He blows the asteroid up of course but the crew accidentally bring back a sample of a slimy green  substance-as in the green slime-  that covered the rock.s on the asteroid. In no time the thing is absorbing electricity and multiplying and frying the crew to pieces. Lasers have no effect other than to help the thing reproduce, but for some reason throwing your laser gun into the thing’s single eyeball seems to stop them in their tracks. Problems for guilt ridden Lisa Benson and prick Rankin are solved easily enough when Elliot gets his face baked by a monster tentacle. Ain’t it great how love triangles are so neatly resolved in movies sometimes? The monsters are really a blast to look at and make the weirdest -and at times really annoying- sounds you are apt to ever hear from a movie monster.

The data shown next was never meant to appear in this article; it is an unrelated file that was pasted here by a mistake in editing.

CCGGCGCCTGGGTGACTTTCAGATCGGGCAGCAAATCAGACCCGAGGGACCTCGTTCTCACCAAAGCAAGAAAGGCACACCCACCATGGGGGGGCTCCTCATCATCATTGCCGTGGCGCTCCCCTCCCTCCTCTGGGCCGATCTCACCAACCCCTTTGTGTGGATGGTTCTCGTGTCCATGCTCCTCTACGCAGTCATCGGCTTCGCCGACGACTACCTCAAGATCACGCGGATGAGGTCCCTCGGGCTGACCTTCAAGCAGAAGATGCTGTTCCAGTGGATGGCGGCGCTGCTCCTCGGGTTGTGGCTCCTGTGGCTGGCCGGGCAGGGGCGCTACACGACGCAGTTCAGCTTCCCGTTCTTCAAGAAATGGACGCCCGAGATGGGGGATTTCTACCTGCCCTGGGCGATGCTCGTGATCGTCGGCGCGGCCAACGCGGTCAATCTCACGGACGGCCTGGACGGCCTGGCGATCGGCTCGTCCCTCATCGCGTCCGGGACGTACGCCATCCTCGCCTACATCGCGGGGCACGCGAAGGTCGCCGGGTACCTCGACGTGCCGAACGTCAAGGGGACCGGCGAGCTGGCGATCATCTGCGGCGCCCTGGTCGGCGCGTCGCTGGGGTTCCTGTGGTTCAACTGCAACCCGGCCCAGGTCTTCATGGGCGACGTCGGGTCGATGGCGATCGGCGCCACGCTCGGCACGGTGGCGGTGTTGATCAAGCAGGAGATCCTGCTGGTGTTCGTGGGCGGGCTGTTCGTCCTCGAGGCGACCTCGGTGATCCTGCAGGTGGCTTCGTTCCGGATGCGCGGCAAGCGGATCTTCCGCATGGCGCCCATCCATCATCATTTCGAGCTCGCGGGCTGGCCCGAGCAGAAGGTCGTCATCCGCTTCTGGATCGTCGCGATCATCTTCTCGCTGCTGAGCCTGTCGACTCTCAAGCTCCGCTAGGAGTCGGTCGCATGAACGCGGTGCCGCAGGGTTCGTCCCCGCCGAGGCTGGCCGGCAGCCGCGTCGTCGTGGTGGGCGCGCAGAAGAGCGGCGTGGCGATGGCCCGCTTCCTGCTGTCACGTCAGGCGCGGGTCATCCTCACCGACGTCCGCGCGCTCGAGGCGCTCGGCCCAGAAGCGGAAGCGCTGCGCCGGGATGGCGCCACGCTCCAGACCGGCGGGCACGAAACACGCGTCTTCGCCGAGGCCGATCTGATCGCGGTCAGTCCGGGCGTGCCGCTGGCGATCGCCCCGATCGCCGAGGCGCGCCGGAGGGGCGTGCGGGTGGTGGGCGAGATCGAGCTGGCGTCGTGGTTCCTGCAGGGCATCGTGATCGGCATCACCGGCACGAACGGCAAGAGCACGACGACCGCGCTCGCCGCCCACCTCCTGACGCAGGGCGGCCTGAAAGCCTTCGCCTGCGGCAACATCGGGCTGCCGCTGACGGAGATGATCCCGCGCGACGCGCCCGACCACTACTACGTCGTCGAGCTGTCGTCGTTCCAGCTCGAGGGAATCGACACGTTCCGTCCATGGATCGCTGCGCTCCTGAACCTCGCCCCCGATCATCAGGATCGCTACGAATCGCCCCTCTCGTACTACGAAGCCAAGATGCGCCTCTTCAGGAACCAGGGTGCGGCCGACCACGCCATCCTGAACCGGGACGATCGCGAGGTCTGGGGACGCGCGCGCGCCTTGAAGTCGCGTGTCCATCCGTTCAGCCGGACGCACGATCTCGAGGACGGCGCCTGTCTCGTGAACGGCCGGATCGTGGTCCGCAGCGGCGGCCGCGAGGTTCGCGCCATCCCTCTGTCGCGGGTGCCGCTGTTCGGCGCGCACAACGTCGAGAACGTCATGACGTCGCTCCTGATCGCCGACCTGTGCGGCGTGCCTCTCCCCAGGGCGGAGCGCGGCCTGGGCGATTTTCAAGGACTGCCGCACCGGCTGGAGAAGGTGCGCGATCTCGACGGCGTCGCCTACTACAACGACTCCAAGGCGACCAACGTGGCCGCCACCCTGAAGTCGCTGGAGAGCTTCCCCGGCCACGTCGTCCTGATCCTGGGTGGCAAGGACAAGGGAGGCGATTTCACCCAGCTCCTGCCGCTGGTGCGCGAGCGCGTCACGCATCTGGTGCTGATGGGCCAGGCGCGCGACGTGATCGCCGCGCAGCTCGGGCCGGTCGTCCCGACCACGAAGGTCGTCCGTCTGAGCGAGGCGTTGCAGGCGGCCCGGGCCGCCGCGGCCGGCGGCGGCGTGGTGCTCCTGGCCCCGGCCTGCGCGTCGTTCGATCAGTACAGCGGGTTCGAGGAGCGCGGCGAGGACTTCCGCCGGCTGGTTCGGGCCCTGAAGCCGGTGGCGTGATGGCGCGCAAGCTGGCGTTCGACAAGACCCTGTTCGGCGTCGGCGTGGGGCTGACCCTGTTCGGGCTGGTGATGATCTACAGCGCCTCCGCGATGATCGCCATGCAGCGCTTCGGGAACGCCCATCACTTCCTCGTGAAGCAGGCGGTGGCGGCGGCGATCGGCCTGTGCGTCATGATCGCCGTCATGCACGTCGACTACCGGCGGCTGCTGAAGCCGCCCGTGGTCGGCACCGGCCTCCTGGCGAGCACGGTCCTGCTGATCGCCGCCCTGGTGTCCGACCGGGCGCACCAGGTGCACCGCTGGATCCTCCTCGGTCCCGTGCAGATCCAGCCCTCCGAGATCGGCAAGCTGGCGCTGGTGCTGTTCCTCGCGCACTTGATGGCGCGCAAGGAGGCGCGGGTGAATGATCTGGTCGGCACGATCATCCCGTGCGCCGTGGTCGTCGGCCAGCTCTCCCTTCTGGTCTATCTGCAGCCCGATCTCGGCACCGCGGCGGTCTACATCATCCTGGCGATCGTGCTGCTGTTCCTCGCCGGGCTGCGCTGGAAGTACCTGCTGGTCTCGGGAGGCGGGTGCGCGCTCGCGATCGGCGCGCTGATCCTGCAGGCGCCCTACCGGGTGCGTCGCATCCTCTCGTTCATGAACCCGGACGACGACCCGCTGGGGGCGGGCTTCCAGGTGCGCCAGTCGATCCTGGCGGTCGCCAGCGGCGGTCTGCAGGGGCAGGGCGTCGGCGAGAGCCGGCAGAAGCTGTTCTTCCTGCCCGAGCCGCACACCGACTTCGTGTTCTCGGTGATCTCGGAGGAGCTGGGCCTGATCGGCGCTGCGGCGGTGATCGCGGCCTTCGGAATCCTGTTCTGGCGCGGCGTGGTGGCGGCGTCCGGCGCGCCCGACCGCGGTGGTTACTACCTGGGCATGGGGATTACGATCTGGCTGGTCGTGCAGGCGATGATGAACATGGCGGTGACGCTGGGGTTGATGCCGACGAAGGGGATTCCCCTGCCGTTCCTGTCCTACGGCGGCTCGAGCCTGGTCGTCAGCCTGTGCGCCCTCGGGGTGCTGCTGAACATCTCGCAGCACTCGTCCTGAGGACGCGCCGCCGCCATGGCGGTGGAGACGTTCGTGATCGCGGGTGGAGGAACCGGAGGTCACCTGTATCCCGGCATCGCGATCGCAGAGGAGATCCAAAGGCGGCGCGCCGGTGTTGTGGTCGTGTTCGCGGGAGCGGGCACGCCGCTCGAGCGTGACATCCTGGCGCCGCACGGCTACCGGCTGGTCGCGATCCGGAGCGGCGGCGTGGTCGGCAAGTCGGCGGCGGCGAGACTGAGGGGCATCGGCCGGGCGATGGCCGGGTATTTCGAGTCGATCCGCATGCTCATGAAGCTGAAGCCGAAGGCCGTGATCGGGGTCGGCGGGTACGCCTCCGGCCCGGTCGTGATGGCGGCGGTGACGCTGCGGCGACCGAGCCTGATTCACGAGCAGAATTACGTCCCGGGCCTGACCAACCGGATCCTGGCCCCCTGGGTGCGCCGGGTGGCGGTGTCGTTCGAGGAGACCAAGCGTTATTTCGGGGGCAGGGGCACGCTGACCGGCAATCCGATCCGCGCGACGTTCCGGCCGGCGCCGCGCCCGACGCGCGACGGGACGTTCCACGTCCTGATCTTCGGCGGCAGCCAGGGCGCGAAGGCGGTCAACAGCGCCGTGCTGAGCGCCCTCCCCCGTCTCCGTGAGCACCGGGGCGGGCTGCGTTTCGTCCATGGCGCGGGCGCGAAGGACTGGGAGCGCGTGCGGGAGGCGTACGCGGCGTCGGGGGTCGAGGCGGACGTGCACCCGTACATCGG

There are lots of unintended but great laughs at the action and dialog as everyone plays it straight faced and serious. Sure the effects and miniatures are really silly but I defy you to not watch this movie and enjoy it. My brothers and I saw this as kids and we used run around the house as the Green Slime -covered in a green quilt and using it for flaying arms- when we all played hooky from our miserable school in San Antonio Tx. I just wish there were a better version to watch and that a DVD version with extras gets released in the States eventually.  Why not? So, are you ready to face the terror of The Green Slime? The horror of a giant asteroid on collision course with Earth? The site of a man’s immovable hair? Then hurry out and get this uranium packed classic right now.


Posted in Frankenstein, Michael Sarrazin, TV on August 21, 2011 by Bill Courtney
1973/Director: Jack Smight/Writers: Don Bachardy, Christopher Isherwood
Cast: Michael Sarrazin, James Mason, Leonard Whiting, David McCallum, Jane Seymour, Nicola Pagett, Agnes Moorehead, John Gielgud, Tom Baker